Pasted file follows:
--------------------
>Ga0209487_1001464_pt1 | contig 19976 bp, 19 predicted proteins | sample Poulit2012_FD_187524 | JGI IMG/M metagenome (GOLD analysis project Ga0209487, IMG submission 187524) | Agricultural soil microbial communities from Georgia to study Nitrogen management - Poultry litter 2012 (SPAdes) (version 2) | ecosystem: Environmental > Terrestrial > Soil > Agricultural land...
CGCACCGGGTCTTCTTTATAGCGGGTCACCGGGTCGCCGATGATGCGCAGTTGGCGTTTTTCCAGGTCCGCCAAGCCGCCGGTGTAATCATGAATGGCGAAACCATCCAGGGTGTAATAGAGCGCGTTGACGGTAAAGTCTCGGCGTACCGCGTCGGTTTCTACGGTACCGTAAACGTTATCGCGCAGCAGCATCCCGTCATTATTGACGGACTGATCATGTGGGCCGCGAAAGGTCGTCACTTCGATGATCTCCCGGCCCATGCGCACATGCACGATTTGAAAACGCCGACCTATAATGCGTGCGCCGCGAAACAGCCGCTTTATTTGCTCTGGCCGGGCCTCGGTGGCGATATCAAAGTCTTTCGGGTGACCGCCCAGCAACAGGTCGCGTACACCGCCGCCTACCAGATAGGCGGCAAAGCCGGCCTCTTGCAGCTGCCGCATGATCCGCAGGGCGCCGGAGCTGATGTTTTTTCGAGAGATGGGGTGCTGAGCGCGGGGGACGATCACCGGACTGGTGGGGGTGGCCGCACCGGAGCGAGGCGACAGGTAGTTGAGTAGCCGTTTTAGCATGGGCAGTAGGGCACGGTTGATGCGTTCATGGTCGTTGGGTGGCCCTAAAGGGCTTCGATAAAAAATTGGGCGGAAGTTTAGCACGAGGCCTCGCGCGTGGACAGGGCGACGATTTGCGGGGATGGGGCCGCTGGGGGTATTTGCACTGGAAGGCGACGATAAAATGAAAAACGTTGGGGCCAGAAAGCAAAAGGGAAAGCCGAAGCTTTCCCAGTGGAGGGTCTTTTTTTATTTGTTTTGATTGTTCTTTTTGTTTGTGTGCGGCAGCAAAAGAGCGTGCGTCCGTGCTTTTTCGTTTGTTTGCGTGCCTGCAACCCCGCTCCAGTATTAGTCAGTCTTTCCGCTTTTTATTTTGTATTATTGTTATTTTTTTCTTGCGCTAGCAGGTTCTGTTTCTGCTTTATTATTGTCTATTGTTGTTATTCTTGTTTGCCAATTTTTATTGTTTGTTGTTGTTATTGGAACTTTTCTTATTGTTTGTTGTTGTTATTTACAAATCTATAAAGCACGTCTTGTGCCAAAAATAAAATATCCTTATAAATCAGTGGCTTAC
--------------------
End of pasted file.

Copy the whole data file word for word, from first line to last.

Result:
>Ga0209487_1001464_pt1 | contig 19976 bp, 19 predicted proteins | sample Poulit2012_FD_187524 | JGI IMG/M metagenome (GOLD analysis project Ga0209487, IMG submission 187524) | Agricultural soil microbial communities from Georgia to study Nitrogen management - Poultry litter 2012 (SPAdes) (version 2) | ecosystem: Environmental > Terrestrial > Soil > Agricultural land...
CGCACCGGGTCTTCTTTATAGCGGGTCACCGGGTCGCCGATGATGCGCAGTTGGCGTTTTTCCAGGTCCGCCAAGCCGCCGGTGTAATCATGAATGGCGAAACCATCCAGGGTGTAATAGAGCGCGTTGACGGTAAAGTCTCGGCGTACCGCGTCGGTTTCTACGGTACCGTAAACGTTATCGCGCAGCAGCATCCCGTCATTATTGACGGACTGATCATGTGGGCCGCGAAAGGTCGTCACTTCGATGATCTCCCGGCCCATGCGCACATGCACGATTTGAAAACGCCGACCTATAATGCGTGCGCCGCGAAACAGCCGCTTTATTTGCTCTGGCCGGGCCTCGGTGGCGATATCAAAGTCTTTCGGGTGACCGCCCAGCAACAGGTCGCGTACACCGCCGCCTACCAGATAGGCGGCAAAGCCGGCCTCTTGCAGCTGCCGCATGATCCGCAGGGCGCCGGAGCTGATGTTTTTTCGAGAGATGGGGTGCTGAGCGCGGGGGACGATCACCGGACTGGTGGGGGTGGCCGCACCGGAGCGAGGCGACAGGTAGTTGAGTAGCCGTTTTAGCATGGGCAGTAGGGCACGGTTGATGCGTTCATGGTCGTTGGGTGGCCCTAAAGGGCTTCGATAAAAAATTGGGCGGAAGTTTAGCACGAGGCCTCGCGCGTGGACAGGGCGACGATTTGCGGGGATGGGGCCGCTGGGGGTATTTGCACTGGAAGGCGACGATAAAATGAAAAACGTTGGGGCCAGAAAGCAAAAGGGAAAGCCGAAGCTTTCCCAGTGGAGGGTCTTTTTTTATTTGTTTTGATTGTTCTTTTTGTTTGTGTGCGGCAGCAAAAGAGCGTGCGTCCGTGCTTTTTCGTTTGTTTGCGTGCCTGCAACCCCGCTCCAGTATTAGTCAGTCTTTCCGCTTTTTATTTTGTATTATTGTTATTTTTTTCTTGCGCTAGCAGGTTCTGTTTCTGCTTTATTATTGTCTATTGTTGTTATTCTTGTTTGCCAATTTTTATTGTTTGTTGTTGTTATTGGAACTTTTCTTATTGTTTGTTGTTGTTATTTACAAATCTATAAAGCACGTCTTGTGCCAAAAATAAAATATCCTTATAAATCAGTGGCTTAC